In a joint appeal, Simavi and over forty development, human rights and emergency aid organisations argue that support for developing countries and civil society organisations in those countries should be part of the Dutch government’s emergency measures to combat COVID-19. We are concerned about the lack of international coordination and solidarity in combating the corona crisis. Although most developing countries are currently only at the beginning of the pandemic, most do not have a high-quality health care system. In addition, measures in some countries threaten to work against people and increase existing inequalities.
The restrictions we face have a huge impact on our programmes, which are mostly built around group meetings and community interactions, and most activities have been put on hold whilst at the same time we are reviewing and adapting to the new situation.
The film – directed by Jerry de Mars - depicts a reality of a world that for us seems fictional. Confronted by the poverty and gender-inequality that haunt our golden jewellery, viewers are persuaded to ask the same questions about the origin of our gold as that we ask about our coffee and chocolate.
In 2016, Simavi joined forces with TNO and various other partners to form Ritu: a public/private partnership aimed at improving menstrual health and awareness in Bangladesh. As the programme draws to a close, all participants agree: the programme achieved incredible results in its short existence and the lessons learned and partnerships formed are certain to have a long-lasting effect on everyone involved. Read more about Ritu
Today Simavi and her partners Wateraid, International Planned Parenthood Federation (IPPF), International Women’s Health Coalition (IWHC), and Marie Stopes International (MSI) presented a paper on exploring the links between WASH and SRHR in comprehensive and integrated policy and programming in low and middle-income countries. Download paper: A shared agenda
This week Simavi is at Women Deliver, the world’s largest conference on gender equality and the health, rights, and wellbeing of girls and women. Check out our schedule for the week, and some supporting documents on the work we do for the health of women and girls.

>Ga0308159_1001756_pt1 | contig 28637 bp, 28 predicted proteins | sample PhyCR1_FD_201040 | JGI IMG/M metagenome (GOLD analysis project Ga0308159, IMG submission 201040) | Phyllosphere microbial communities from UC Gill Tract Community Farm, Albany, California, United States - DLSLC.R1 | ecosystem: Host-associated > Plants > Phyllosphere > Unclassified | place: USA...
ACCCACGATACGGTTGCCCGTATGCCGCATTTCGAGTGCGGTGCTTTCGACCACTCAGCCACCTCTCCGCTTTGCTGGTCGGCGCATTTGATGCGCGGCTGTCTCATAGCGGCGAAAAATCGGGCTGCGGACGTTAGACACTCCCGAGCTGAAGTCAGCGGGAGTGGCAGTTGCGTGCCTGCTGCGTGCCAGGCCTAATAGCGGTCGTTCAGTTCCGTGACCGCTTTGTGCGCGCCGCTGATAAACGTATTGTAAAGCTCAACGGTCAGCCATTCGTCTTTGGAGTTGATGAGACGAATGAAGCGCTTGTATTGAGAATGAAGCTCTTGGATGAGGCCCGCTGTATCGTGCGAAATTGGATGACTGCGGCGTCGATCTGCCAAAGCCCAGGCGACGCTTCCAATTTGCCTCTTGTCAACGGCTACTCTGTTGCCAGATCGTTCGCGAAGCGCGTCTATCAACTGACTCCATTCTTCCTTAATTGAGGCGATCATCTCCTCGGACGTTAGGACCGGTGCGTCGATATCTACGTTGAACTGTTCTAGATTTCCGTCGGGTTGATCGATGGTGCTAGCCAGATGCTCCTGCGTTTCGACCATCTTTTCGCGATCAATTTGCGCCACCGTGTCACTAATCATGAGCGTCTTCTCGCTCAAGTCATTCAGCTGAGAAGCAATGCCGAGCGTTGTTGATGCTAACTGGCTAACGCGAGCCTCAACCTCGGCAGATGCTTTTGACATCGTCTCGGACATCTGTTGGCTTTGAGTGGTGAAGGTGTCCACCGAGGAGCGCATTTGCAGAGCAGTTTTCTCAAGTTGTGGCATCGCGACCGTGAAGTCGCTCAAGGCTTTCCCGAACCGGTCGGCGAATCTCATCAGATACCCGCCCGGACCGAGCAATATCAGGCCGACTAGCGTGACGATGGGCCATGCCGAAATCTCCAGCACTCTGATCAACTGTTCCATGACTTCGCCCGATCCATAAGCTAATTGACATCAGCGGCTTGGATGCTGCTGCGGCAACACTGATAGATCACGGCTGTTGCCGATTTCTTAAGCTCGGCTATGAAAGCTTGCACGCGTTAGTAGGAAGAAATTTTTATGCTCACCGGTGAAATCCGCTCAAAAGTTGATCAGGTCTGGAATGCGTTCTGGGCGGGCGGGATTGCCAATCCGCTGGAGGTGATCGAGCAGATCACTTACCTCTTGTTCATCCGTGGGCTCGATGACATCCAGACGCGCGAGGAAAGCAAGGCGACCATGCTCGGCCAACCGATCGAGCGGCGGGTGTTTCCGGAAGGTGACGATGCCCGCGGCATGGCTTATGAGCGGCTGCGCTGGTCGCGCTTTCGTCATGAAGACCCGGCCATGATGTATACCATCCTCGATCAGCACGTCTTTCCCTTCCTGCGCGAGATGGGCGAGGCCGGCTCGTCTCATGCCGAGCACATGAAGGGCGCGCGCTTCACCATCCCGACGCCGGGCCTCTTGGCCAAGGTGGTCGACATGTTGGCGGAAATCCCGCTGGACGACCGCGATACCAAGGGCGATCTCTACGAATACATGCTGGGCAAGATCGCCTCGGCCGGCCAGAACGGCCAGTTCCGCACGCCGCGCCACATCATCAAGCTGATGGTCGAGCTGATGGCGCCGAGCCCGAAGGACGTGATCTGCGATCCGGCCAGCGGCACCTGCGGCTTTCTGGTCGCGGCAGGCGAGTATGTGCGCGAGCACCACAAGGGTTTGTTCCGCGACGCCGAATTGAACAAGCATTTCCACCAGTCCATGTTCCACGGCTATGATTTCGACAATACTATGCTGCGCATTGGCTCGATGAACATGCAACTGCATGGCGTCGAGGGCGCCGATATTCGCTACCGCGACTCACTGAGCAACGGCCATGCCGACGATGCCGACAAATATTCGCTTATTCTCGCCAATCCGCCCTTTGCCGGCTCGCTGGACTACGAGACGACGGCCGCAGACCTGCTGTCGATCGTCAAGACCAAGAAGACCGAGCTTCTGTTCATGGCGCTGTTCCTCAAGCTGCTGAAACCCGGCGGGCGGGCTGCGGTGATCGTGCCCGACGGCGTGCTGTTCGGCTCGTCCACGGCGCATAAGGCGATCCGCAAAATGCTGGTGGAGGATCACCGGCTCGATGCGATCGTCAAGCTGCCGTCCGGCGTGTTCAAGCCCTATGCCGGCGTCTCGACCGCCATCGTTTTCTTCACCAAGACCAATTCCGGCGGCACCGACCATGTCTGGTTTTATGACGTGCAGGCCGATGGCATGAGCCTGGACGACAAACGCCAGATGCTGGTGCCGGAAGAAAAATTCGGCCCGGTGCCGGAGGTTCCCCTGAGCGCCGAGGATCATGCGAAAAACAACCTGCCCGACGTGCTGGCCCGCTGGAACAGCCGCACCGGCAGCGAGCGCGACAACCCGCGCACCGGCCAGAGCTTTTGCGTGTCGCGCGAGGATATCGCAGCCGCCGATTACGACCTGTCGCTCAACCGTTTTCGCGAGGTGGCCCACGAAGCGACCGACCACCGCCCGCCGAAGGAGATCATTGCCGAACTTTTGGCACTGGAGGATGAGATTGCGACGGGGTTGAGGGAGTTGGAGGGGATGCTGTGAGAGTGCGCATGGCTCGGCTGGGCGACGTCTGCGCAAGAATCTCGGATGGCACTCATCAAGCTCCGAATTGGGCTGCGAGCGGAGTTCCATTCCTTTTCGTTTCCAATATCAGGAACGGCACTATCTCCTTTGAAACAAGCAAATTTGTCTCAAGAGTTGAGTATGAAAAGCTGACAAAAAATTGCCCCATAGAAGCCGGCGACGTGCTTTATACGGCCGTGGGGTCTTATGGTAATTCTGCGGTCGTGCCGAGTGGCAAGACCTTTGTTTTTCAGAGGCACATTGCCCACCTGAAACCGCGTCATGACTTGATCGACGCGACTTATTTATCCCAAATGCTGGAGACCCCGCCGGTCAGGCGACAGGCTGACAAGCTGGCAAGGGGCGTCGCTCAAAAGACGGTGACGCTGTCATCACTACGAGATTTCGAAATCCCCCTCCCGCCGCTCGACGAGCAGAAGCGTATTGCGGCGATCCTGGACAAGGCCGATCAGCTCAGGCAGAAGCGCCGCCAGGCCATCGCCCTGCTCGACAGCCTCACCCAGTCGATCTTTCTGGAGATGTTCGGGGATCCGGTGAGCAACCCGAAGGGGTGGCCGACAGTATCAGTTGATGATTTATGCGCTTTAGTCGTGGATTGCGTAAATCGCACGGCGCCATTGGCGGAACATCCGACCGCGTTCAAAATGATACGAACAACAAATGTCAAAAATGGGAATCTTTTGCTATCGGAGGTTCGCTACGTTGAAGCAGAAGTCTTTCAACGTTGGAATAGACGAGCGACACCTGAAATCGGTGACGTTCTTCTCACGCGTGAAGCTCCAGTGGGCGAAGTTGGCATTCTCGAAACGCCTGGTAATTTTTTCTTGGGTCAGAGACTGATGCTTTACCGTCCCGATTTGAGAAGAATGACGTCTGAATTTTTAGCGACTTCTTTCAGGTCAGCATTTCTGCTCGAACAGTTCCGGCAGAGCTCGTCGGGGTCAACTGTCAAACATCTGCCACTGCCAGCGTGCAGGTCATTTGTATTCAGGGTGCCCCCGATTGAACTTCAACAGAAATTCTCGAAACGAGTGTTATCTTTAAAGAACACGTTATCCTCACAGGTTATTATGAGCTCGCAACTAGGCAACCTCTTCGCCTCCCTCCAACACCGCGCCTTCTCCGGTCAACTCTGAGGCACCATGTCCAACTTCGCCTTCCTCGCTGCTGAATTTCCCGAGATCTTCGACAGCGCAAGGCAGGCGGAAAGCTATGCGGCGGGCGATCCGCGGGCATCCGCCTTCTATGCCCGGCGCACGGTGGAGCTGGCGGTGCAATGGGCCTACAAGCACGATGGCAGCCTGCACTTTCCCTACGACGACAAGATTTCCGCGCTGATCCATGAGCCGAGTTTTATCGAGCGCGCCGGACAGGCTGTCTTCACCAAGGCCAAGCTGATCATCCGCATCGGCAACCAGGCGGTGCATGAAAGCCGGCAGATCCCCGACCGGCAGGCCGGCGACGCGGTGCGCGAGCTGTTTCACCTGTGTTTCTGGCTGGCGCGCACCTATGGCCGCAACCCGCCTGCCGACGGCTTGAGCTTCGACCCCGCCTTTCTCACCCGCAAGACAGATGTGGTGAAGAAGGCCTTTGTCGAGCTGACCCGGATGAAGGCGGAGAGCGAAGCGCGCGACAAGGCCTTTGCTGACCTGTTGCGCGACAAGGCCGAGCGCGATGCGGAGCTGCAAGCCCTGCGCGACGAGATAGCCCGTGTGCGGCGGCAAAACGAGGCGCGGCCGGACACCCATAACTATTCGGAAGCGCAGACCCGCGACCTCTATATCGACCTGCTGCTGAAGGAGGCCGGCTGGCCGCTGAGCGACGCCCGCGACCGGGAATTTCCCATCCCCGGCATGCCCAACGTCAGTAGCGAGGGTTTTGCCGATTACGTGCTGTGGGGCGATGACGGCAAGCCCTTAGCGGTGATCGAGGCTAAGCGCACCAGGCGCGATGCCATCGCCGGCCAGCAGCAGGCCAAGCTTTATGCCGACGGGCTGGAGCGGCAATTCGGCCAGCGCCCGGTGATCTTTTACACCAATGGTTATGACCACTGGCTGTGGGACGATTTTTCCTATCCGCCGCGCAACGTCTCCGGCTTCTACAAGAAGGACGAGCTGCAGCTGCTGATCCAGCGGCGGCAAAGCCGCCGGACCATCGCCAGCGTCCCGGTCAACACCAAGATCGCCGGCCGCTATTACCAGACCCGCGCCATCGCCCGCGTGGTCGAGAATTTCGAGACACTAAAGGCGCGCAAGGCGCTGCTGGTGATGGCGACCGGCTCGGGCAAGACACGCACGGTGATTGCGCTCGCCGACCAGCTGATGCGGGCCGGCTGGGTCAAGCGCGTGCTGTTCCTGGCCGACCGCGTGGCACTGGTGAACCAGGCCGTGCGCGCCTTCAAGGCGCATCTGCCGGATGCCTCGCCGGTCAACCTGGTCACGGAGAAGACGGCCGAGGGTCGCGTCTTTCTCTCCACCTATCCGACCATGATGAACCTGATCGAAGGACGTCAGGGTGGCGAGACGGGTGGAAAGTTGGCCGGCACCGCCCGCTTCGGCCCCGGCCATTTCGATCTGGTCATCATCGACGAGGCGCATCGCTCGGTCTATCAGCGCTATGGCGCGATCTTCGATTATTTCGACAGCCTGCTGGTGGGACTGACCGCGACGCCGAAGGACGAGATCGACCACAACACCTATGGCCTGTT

By Simavi, partner of WASH Alliance International, for the WASH SDG Programme From 25 to 29 of March, 5 Country Coordinators and 4 Monitoring, Evaluation & Learning (MEL) officers from 5 countries came to Amsterdam to discuss the WASH Alliance International (WAI) sub-programmes under the WASH SDG Programme.
Minister Kaag stated in the Policy Notice ‘Investing in Perspective’ that 50 million more people must have access to sanitary facilities by 2030 (SGD6), with an interim target of providing 12 million extra people with sanitation by 2030. However if current trends don't change then this goal will not be achieved. We, the signatory organizations, one day after World Toilet Day, are asking parliament to address the Minister on this question next week when the 2019 Budget of Minister Kaag is discussed in Parliament.
Around the world, on the 16th of November, the websites of citizens’ movements and NGOs are going dark. Why? As an act of protest and solidarity; protest against the diminishing possibilities for making your voice heard as an active citizen or organization and to come together or debate peaceably. And in solidarity with those who cannot speak.
The Water Institute at the University of North Carolina–Chapel Hill is holding its annual Water and Health Conference from October 29–November 1, 2018. This week Simavi will attend the UNC Water and Health Conference: Where Science Meet Policy. The UNC Water Institute’s annual event has grown to become one of the most important gatherings in the water, sanitation, and hygiene (WASH) sector held in the United States.